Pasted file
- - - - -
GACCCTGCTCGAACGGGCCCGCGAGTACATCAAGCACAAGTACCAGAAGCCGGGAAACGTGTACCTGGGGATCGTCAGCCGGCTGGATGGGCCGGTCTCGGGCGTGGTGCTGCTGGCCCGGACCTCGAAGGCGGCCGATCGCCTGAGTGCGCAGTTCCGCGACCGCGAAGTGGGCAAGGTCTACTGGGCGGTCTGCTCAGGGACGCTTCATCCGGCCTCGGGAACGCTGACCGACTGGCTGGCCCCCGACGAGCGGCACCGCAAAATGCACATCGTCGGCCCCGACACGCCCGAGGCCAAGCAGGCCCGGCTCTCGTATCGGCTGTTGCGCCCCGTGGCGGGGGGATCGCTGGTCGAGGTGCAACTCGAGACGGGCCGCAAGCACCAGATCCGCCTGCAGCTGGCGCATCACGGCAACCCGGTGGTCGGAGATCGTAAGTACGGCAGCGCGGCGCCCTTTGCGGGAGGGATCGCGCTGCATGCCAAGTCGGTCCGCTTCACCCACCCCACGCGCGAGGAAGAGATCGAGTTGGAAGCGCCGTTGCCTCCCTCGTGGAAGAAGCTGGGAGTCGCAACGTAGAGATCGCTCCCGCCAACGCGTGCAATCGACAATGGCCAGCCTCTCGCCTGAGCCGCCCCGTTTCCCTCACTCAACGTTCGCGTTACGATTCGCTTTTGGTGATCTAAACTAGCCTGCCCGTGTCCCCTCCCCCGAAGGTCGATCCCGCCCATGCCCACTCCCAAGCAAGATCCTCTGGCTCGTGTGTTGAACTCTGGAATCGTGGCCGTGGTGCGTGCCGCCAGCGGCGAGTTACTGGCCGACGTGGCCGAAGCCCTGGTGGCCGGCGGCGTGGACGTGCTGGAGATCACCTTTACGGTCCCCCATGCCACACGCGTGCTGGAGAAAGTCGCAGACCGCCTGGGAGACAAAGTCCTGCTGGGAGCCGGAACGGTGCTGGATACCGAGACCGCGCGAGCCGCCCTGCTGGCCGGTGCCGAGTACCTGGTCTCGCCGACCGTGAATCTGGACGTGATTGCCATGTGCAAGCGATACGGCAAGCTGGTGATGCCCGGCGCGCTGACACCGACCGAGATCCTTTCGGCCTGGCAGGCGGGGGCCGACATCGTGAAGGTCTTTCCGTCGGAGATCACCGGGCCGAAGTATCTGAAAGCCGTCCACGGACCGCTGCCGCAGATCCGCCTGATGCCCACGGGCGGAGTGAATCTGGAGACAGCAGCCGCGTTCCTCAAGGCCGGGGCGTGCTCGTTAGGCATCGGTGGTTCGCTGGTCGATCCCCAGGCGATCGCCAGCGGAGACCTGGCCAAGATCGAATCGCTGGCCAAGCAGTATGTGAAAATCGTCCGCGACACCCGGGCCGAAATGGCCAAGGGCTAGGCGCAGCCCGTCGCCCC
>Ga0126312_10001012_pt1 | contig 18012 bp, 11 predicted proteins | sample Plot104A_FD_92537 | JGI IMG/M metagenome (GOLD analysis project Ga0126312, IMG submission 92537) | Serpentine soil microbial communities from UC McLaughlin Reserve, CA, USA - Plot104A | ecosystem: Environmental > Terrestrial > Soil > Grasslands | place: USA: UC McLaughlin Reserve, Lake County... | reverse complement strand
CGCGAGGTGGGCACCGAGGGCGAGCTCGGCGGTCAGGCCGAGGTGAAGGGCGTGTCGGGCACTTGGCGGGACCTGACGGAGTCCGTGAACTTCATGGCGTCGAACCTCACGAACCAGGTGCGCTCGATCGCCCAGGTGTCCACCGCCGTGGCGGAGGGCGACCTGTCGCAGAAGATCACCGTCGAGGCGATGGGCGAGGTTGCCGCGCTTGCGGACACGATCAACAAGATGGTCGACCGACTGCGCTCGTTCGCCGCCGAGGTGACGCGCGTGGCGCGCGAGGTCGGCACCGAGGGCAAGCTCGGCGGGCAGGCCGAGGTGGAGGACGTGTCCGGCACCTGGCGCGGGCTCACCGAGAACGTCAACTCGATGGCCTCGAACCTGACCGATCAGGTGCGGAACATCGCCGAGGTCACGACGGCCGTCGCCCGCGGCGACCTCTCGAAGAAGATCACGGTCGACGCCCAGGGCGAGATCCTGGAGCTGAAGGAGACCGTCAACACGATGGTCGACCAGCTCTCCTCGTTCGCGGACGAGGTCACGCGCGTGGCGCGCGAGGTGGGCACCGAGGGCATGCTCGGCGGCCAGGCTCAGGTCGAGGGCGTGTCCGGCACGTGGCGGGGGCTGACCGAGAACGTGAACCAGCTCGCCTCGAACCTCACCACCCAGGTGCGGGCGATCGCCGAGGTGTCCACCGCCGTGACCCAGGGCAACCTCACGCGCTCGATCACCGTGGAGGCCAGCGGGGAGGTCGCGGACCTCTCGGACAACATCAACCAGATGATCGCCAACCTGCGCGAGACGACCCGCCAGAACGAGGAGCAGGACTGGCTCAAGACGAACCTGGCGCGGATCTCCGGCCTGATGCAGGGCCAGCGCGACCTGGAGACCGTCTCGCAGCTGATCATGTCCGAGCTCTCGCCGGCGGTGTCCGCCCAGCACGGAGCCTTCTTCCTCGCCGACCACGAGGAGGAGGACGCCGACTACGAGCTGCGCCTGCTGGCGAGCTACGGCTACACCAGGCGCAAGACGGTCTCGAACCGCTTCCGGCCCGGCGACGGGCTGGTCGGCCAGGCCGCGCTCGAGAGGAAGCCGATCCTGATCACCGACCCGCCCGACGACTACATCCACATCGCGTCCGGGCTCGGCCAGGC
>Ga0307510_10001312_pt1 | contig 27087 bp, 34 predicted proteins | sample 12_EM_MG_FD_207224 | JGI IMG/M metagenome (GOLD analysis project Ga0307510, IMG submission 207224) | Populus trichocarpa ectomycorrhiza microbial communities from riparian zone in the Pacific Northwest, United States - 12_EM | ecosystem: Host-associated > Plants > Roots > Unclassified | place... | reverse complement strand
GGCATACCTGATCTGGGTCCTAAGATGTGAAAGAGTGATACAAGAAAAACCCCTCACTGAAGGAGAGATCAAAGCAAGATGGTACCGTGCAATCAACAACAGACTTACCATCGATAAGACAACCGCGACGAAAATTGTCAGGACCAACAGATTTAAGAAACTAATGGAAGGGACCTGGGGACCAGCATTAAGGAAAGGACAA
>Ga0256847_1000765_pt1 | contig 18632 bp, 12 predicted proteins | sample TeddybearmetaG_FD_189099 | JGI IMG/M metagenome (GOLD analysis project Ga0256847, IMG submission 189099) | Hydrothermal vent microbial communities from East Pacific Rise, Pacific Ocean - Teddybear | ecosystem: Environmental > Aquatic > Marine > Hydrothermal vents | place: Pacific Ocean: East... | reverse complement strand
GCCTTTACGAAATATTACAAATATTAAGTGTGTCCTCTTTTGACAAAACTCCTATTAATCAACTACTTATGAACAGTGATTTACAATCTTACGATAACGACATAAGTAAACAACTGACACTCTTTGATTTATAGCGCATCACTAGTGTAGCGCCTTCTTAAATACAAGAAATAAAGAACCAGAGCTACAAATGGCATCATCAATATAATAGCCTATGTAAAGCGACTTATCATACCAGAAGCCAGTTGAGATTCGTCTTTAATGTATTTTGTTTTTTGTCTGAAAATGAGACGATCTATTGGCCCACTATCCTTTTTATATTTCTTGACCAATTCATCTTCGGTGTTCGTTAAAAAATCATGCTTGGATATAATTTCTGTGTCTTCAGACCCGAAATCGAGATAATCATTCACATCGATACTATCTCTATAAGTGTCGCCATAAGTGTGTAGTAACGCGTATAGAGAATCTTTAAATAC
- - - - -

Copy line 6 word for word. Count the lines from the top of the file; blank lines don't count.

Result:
>Ga0256847_1000765_pt1 | contig 18632 bp, 12 predicted proteins | sample TeddybearmetaG_FD_189099 | JGI IMG/M metagenome (GOLD analysis project Ga0256847, IMG submission 189099) | Hydrothermal vent microbial communities from East Pacific Rise, Pacific Ocean - Teddybear | ecosystem: Environmental > Aquatic > Marine > Hydrothermal vents | place: Pacific Ocean: East... | reverse complement strand